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Ending the Oil monopoly through major subsidy programs

Reader comment on: The U.S. Can Be Energy Independent

Submitted by Michael Chenkin (United States), Nov 16, 2010 16:38

Because oil producers enjoy a substantial oligarchal profit, there is substantial opportunity for a "free lunch." Even a 10 or 20 % reduction in the use of gasoline will have a major impact on reducting the price of oil. This means that subsidies to support non-oil using vehicles, if provided and utilized on a significant scale, have the potential to create a benefit in the economy (as well as a national security benefit) many times their cost.

The limitation of market solutions is that they have a steep chicken and egg curve. Companies that have boomed in recent years have been digital ones. One prominant reason is that their product essentially costs nothing. Physical products have significant costs, both fixed and variable. Fixed costs require volume. In the absence of volume selling prices are high and this keeps volume down. Eventually this problem is worked through if the underlying product is desired, but it is a long process. In the case of energy, where, aside from the issue of oil, gasoline cars suit their users perfectly, the volume price barrier is especially challenging, as consumers have little direct incentive to use new and expensive solutions. Again, the need for subsidies on a large scale is evident.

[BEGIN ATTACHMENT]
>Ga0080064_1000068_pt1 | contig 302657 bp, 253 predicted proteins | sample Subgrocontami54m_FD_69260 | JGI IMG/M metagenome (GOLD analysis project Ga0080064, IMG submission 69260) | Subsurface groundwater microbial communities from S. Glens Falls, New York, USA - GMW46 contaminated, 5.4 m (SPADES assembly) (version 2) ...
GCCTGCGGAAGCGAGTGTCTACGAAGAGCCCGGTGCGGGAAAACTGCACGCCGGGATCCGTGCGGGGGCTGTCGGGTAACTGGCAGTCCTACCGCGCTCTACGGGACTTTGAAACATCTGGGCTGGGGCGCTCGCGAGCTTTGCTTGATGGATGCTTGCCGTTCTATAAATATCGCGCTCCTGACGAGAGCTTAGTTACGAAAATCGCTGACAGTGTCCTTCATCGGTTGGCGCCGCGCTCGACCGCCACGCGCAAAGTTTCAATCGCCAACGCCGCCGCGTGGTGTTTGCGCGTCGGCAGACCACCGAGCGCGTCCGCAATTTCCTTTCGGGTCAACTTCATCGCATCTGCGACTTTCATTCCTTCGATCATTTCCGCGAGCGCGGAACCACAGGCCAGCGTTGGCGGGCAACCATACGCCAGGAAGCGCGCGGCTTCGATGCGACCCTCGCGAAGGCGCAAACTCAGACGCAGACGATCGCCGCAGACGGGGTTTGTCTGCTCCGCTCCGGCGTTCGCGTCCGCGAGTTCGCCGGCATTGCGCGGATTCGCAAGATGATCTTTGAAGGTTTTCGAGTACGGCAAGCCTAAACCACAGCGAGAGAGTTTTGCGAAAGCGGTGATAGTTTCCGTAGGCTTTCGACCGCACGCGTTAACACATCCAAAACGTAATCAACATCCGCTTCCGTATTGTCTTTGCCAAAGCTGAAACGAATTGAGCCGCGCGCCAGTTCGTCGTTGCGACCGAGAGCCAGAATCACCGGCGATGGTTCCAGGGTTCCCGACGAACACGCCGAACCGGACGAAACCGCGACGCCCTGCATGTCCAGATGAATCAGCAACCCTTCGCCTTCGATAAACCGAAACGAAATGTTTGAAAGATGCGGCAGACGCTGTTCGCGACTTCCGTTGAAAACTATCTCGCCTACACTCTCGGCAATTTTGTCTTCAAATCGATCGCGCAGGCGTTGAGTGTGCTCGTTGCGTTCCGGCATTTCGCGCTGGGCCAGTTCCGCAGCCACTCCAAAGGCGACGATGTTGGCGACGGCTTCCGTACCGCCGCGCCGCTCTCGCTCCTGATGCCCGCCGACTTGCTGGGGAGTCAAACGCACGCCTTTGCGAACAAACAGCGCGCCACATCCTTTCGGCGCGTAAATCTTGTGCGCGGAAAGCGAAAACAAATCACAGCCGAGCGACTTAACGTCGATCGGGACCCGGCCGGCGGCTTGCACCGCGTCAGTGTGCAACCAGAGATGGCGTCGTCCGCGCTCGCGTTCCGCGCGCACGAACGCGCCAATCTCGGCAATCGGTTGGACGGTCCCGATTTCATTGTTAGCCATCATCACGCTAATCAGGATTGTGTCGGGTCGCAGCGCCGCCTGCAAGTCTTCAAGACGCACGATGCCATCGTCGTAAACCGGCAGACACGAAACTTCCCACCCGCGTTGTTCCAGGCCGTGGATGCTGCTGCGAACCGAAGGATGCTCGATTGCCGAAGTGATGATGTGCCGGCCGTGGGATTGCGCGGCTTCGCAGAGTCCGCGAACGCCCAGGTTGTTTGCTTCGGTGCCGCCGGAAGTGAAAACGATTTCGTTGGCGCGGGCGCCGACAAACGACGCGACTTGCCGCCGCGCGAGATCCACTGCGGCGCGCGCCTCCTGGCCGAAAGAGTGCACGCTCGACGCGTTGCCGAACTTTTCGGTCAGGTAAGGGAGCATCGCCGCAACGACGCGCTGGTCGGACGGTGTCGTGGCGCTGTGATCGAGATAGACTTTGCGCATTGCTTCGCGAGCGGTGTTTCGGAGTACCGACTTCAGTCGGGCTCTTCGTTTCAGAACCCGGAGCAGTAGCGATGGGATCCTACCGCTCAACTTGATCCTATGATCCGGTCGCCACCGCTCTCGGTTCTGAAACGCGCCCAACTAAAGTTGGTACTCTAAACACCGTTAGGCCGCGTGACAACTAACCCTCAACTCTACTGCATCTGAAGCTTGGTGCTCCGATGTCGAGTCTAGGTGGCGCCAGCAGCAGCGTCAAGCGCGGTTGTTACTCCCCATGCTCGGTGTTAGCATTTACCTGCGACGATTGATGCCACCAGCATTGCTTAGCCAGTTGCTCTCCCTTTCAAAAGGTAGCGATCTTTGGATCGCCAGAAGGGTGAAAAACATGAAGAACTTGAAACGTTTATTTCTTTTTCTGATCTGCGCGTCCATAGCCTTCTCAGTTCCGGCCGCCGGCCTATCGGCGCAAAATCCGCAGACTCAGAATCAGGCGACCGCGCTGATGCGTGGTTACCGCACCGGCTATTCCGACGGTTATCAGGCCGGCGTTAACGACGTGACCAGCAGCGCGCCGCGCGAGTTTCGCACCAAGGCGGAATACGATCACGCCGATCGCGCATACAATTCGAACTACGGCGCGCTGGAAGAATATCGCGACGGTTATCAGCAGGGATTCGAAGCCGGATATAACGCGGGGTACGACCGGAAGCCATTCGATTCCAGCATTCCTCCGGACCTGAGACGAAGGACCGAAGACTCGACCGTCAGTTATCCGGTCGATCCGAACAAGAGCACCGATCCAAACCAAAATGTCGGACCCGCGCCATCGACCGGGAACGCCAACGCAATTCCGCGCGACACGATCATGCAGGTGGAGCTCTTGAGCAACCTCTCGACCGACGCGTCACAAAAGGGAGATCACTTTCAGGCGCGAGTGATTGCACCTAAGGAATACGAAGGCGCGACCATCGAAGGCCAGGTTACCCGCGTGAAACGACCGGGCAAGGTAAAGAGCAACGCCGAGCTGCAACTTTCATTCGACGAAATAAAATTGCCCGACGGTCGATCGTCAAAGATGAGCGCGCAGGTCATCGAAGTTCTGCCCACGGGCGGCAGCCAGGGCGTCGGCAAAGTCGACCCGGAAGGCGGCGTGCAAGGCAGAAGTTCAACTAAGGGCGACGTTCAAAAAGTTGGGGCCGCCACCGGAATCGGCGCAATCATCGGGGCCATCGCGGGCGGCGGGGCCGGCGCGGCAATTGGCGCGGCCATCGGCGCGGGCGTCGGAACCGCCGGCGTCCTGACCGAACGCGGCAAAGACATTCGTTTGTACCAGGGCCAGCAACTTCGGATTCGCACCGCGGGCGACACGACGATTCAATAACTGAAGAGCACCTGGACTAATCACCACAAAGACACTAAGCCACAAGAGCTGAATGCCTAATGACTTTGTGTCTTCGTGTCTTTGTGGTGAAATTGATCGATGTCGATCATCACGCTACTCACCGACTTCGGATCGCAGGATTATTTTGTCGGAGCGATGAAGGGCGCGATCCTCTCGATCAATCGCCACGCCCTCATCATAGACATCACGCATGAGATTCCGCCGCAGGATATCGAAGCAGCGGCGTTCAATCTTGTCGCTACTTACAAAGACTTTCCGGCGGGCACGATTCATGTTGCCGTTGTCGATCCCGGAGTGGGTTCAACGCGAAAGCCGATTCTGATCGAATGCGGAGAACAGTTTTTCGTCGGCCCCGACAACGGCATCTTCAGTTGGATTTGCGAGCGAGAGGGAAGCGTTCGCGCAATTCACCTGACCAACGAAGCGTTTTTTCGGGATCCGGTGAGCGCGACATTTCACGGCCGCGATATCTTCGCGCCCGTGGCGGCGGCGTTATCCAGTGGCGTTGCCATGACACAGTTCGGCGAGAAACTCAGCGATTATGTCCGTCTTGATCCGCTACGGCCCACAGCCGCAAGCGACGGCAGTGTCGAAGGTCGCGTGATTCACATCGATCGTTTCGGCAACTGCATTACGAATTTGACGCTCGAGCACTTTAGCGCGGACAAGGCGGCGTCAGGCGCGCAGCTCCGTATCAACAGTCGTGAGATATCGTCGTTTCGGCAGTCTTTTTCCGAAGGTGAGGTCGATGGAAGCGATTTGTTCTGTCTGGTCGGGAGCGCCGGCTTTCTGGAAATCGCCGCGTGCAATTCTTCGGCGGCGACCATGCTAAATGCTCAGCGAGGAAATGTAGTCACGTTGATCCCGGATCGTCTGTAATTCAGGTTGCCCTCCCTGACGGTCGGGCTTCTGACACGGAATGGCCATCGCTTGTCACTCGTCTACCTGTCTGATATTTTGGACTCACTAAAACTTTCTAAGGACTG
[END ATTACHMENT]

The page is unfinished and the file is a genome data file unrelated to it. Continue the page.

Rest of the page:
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Other reader comments on this item

TitleByDate

Response to Article [88 words]

Ed Katz 

Nov 16, 2010 17:25

⇒ Ending the Oil monopoly through major subsidy programs [206 words]

Michael Chenkin 

Nov 16, 2010 16:38

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